Corporate News

Solar Philippines offers to replace coal power plants with solar farms

Posted on July 03, 2017

SOLAR PHILIPPINES Power Project Holdings, Inc. has offered to replace all planned coal-fired power plants with solar farms equipped with battery storage in a move that it expects to significantly cut electricity rates.

Solar Philippines President Leandro L. Leviste said with his company's 5,000 MW solar plan and its 24/7 solar-battery projects “we see no scenario where most planned coal projects will push through.” Photo credit: SOLAR PHILIPPINES
“Our solar costs at least 30% less than coal and can save Filipinos 100 billion pesos per year,” said Solar Philippines President Leandro L. Leviste in a statement on Sunday.

He said his company has submitted to the country’s electric utilities a plan to reduce power rates by 30% through his proposed solar-for-coal swap.

Solar Philippines is awaiting approval of a power supply agreement with a distribution utility for P5.39 per kWh. This compares with the current rate of P8.17 per kWh in Metro Manila from a mix of generation sources.

His 5,000 megawatt (MW) solar plan includes details on the target sites of the solar farms, integration of batteries for grid reliability, and the cost of batteries and panels from Solar Philippines’ factory in Batangas, which is now operating.

Based on latest data from the Department of Energy, a total of 4,615 MW of coal power is committed for completion between this year and 2022. Separately, proponents of up to 9,603 MW of “indicative” capacity are in various stages of preparation ahead of closing financing for their coal facilities.

“As to the exact price, the company will release the details at a later time, out of respect for its ongoing discussions,” Solar Philippines said.

It said sun power now averages P3 per kilowatt-hour (kWh) globally, and even as low as P1 per kWh in some markets, making it cheaper than coal. As example, it cited China, which canceled 120 gigawatts (GW) in planned coal plants. It said the cancellation included 54 GW of capacity that is under construction, while completing 34 GW of solar in 2016.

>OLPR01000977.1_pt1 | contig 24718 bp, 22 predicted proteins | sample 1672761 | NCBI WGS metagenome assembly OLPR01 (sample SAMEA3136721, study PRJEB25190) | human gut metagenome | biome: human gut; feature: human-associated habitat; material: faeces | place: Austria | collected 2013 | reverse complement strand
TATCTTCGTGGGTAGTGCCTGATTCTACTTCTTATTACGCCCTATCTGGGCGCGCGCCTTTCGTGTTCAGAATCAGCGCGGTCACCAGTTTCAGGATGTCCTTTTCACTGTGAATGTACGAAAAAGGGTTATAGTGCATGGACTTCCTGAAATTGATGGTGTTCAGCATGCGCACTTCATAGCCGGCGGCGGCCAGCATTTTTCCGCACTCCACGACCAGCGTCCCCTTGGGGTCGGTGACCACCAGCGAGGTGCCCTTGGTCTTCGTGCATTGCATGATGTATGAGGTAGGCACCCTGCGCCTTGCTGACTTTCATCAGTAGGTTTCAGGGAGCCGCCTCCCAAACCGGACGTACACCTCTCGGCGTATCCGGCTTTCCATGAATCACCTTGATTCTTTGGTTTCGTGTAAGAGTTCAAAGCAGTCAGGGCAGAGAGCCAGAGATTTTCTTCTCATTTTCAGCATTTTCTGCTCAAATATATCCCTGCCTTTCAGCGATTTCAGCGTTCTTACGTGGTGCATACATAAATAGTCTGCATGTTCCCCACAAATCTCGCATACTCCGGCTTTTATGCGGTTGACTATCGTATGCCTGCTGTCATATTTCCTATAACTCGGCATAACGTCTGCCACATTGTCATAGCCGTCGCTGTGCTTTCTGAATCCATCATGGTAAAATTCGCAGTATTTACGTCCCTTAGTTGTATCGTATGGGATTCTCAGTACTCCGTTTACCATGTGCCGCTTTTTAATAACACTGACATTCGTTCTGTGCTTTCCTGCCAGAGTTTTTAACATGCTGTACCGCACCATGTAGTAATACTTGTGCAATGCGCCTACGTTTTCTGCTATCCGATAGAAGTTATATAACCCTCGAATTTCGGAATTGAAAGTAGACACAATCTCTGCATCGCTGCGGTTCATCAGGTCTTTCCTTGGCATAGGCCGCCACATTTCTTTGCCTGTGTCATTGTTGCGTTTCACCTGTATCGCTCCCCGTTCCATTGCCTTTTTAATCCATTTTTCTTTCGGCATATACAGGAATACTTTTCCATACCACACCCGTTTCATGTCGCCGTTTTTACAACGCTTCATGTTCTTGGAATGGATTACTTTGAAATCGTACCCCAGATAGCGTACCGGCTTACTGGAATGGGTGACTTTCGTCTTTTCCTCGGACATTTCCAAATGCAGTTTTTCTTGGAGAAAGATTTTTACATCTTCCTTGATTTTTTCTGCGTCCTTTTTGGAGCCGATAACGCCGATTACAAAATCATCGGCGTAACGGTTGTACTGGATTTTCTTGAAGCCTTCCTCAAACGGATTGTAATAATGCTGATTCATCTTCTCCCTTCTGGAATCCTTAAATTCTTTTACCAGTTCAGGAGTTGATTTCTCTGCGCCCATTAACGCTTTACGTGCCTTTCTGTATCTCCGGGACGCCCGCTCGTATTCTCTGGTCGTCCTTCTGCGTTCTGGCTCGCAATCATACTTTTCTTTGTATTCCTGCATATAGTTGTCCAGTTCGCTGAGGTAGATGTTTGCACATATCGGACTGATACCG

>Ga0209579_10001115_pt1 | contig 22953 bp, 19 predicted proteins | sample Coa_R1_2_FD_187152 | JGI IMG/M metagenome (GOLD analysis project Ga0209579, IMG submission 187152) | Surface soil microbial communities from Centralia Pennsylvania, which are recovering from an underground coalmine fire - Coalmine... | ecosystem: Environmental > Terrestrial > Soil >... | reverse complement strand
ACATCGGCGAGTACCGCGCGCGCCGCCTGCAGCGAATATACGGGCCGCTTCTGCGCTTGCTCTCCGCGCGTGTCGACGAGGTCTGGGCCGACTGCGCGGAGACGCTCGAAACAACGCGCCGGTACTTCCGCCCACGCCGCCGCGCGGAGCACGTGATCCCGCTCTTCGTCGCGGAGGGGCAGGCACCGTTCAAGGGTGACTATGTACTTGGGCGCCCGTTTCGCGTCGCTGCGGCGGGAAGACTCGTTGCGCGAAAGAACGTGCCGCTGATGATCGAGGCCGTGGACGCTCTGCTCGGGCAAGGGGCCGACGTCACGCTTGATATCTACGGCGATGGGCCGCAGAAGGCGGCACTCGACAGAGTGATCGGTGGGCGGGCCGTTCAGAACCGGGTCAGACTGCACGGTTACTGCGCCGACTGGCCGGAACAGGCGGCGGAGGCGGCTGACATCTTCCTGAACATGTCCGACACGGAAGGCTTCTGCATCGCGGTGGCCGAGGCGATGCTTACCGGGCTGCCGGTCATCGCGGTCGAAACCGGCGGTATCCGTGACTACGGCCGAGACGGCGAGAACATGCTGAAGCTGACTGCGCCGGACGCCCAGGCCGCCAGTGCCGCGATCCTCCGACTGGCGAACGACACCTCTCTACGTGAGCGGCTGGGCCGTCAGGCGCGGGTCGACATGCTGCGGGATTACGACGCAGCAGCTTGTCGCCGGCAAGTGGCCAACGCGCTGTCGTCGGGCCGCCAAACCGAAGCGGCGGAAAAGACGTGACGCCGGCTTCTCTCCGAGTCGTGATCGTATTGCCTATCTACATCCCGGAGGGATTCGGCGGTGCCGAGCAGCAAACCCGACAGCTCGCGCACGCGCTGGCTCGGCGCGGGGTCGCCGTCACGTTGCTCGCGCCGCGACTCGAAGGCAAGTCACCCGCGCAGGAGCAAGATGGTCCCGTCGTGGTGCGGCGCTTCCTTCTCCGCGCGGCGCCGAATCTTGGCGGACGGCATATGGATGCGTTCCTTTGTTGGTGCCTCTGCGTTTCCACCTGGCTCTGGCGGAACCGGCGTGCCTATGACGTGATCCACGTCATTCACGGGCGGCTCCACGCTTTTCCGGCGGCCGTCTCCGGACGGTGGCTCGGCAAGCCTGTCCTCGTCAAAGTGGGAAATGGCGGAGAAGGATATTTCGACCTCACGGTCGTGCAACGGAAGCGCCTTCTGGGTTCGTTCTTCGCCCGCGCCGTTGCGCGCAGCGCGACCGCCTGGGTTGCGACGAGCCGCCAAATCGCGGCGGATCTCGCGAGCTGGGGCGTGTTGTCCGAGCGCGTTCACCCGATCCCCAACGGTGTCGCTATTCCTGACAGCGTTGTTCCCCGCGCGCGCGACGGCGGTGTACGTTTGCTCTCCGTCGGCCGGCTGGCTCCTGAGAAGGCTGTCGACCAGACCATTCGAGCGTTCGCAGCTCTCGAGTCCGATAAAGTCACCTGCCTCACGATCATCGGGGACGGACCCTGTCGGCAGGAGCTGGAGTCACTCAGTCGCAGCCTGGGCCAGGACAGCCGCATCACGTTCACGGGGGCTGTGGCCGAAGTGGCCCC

“India’s government has canceled nearly 20 GW in coal plants, shut down 37 coal mines, and is targeting 100 GW of solar by 2022. Bloomberg estimates that a mere 18% of planned coal plants today will ever get built, resulting in 369 GW of cancellations, in light of low solar costs,” Solar Philippines said.

Cheaper power is badly needed in the Philippines, it said, yet the country “is one of the only countries where plans for new coal plants are still pushing through, for now, because of the perception solar is expensive.”

Mr. Leviste said: “We can’t fault coal companies or policy makers for not believing in solar. It’s the solar industry’s fault for not having shown that it can be cheaper and more reliable than coal.”

He said with his company’s 5,000 MW solar plan and its 24/7 solar-battery projects “we see no scenario where most planned coal projects will push through.” He said the solar batteries are to be completed this year.

“It is simply a fact that solar with batteries is now the least cost power in the Philippines, and anything else will result in higher rates to consumers. We encourage the local power industry to consider this before investing billions into new coal, and hopefully they will see, like the Indians and Chinese, that the future is already here,” Mr. Leviste said.

Solar Philippines said that even if utilities sign contracts to source power from coal-fired plants, retail competition and open access (RCOA) “means these contracts will become irrelevant once all consumers will be able to directly choose their power suppliers.” RCOA regulations call for consumers to buy electricity from retail electricity suppliers and away from distribution utilities.

“Upon RCOA’s full implementation, coal plants will cease operating if renewables are lower cost, resulting in billions of dollars in losses as already seen in other markets,” the company said.

Mr. Leviste said his 5,000 solar plan “may consist more of going directly to rooftops, depending on the receptivity of utilities to solar farms.” -- Victor V. Saulon